While consumers are constantly bombarded with marketing and advertising from large companies, you can use proximity marketing to gain a competitive edge by reminding them they can find what they need locally around their own neighborhood.
This will help local businesses immensely as even after everything starts to open up again, they’ll no longer want to travel between suburbs to get what they need.
Businesses need to use proximity marketing to get a head start during this time while they have a captive audience of potential new customers.
Simply by delivering quality information to people using location-based marketing, it will give businesses a foothold in the new marketing landscape when this pandemic has passed. It also gives them a much better chance to keep them coming back when everything eventually does go back to normal.
Proximity marketing gives you immediate conversions
Generating leads that convert as soon as possible is an important part of any marketing strategy at the best of times, but even more so during this pandemic. Thankfully, leverage technologies like proximity marketing can provide seamless lead generation, which can be actively converted quickly into successful sales.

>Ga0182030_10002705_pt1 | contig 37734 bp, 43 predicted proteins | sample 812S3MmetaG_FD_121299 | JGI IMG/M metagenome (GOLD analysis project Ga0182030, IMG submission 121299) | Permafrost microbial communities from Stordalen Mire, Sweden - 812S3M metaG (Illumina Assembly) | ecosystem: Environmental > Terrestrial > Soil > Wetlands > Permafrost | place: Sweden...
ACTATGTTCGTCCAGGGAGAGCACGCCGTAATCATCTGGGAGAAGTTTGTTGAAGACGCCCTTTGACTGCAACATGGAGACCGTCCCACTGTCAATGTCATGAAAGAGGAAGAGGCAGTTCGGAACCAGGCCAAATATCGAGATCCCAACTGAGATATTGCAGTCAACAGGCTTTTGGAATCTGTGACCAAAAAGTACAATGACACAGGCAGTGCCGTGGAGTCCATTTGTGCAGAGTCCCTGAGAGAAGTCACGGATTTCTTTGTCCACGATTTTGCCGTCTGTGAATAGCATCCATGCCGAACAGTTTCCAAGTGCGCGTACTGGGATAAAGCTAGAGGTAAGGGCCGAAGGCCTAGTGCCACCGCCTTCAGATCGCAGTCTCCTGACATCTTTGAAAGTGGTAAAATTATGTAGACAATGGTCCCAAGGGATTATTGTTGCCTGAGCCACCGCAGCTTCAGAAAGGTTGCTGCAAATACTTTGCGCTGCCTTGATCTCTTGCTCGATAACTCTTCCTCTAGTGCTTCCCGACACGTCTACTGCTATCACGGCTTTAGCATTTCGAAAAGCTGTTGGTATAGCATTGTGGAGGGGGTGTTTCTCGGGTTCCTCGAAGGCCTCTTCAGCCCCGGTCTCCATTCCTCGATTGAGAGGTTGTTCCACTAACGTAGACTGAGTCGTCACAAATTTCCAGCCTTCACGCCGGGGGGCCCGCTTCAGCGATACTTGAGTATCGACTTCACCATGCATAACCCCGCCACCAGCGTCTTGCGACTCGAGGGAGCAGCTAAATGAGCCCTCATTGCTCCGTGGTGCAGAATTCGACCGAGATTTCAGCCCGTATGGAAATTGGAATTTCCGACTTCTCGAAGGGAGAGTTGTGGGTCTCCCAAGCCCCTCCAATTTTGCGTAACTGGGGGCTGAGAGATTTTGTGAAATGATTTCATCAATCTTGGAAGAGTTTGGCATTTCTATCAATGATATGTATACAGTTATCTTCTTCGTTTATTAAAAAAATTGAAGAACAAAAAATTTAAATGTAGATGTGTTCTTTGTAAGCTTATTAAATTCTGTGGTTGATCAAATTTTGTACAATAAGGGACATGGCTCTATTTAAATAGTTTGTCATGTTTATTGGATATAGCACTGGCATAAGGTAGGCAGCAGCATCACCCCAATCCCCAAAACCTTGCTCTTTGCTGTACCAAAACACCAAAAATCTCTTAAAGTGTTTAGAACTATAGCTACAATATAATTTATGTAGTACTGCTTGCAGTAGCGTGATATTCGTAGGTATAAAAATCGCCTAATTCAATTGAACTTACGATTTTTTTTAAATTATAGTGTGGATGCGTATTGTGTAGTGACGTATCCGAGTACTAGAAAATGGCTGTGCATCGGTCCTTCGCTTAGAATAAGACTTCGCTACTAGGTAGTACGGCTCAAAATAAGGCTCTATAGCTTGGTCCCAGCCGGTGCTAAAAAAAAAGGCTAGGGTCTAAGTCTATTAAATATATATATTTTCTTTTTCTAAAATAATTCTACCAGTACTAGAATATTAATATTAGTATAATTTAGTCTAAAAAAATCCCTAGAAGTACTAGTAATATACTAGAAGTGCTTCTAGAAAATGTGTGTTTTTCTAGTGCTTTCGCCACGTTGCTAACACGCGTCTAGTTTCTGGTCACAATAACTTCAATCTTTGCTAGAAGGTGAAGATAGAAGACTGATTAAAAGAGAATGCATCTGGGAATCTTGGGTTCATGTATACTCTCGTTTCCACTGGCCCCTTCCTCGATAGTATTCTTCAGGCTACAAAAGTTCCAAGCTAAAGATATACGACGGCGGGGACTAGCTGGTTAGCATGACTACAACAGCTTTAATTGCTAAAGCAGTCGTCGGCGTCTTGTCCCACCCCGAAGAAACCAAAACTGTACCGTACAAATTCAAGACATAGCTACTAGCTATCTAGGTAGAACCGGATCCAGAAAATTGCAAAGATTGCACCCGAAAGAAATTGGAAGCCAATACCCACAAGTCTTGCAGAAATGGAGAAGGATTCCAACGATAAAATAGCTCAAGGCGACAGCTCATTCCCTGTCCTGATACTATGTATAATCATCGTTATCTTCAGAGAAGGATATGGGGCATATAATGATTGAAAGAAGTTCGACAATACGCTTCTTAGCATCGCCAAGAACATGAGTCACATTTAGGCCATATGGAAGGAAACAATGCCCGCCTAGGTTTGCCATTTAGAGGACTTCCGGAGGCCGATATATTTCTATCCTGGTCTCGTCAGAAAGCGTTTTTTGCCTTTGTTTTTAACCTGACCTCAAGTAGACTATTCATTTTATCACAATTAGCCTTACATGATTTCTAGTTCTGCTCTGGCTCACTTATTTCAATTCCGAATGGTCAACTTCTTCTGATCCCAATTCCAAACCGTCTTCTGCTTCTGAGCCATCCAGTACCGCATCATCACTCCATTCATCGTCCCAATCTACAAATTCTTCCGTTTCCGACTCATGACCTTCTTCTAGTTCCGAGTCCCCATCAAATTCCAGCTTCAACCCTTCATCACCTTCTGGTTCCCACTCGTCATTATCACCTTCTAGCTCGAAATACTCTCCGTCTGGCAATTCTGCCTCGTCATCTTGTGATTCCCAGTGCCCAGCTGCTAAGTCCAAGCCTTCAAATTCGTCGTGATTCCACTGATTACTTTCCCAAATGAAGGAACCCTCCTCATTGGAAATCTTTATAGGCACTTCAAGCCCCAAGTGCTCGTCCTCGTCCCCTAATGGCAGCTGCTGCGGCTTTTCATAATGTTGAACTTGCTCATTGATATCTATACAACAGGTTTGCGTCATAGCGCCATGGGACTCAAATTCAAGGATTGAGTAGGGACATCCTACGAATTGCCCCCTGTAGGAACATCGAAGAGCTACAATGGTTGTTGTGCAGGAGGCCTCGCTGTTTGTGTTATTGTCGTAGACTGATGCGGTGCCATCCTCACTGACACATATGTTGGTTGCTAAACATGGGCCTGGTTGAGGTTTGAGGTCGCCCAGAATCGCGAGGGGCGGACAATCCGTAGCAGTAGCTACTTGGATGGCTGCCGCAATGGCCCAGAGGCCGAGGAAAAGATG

Proximity marketing is a dependable method of communication with people who are traveling, which also has one of the highest open rates, engagement rates, and conversion rates compared to other channels.
By utilizing proximity marketing tools such as geolocation, different information can be provided to potential customers based on their location, which improves the personalization of their shopping experience.
Using this location-based technology to send people personalized and countdown offers specific to their locations allow for many to attract non-local visitors to purchase from their businesses immediately.
Proximity marketing = a personalized experience
Customers, over recent years, have come to expect a certain amount of personalization when they interact with businesses.
Brands are expected to not only know who they are, but also what they want, and sometimes even how they want it.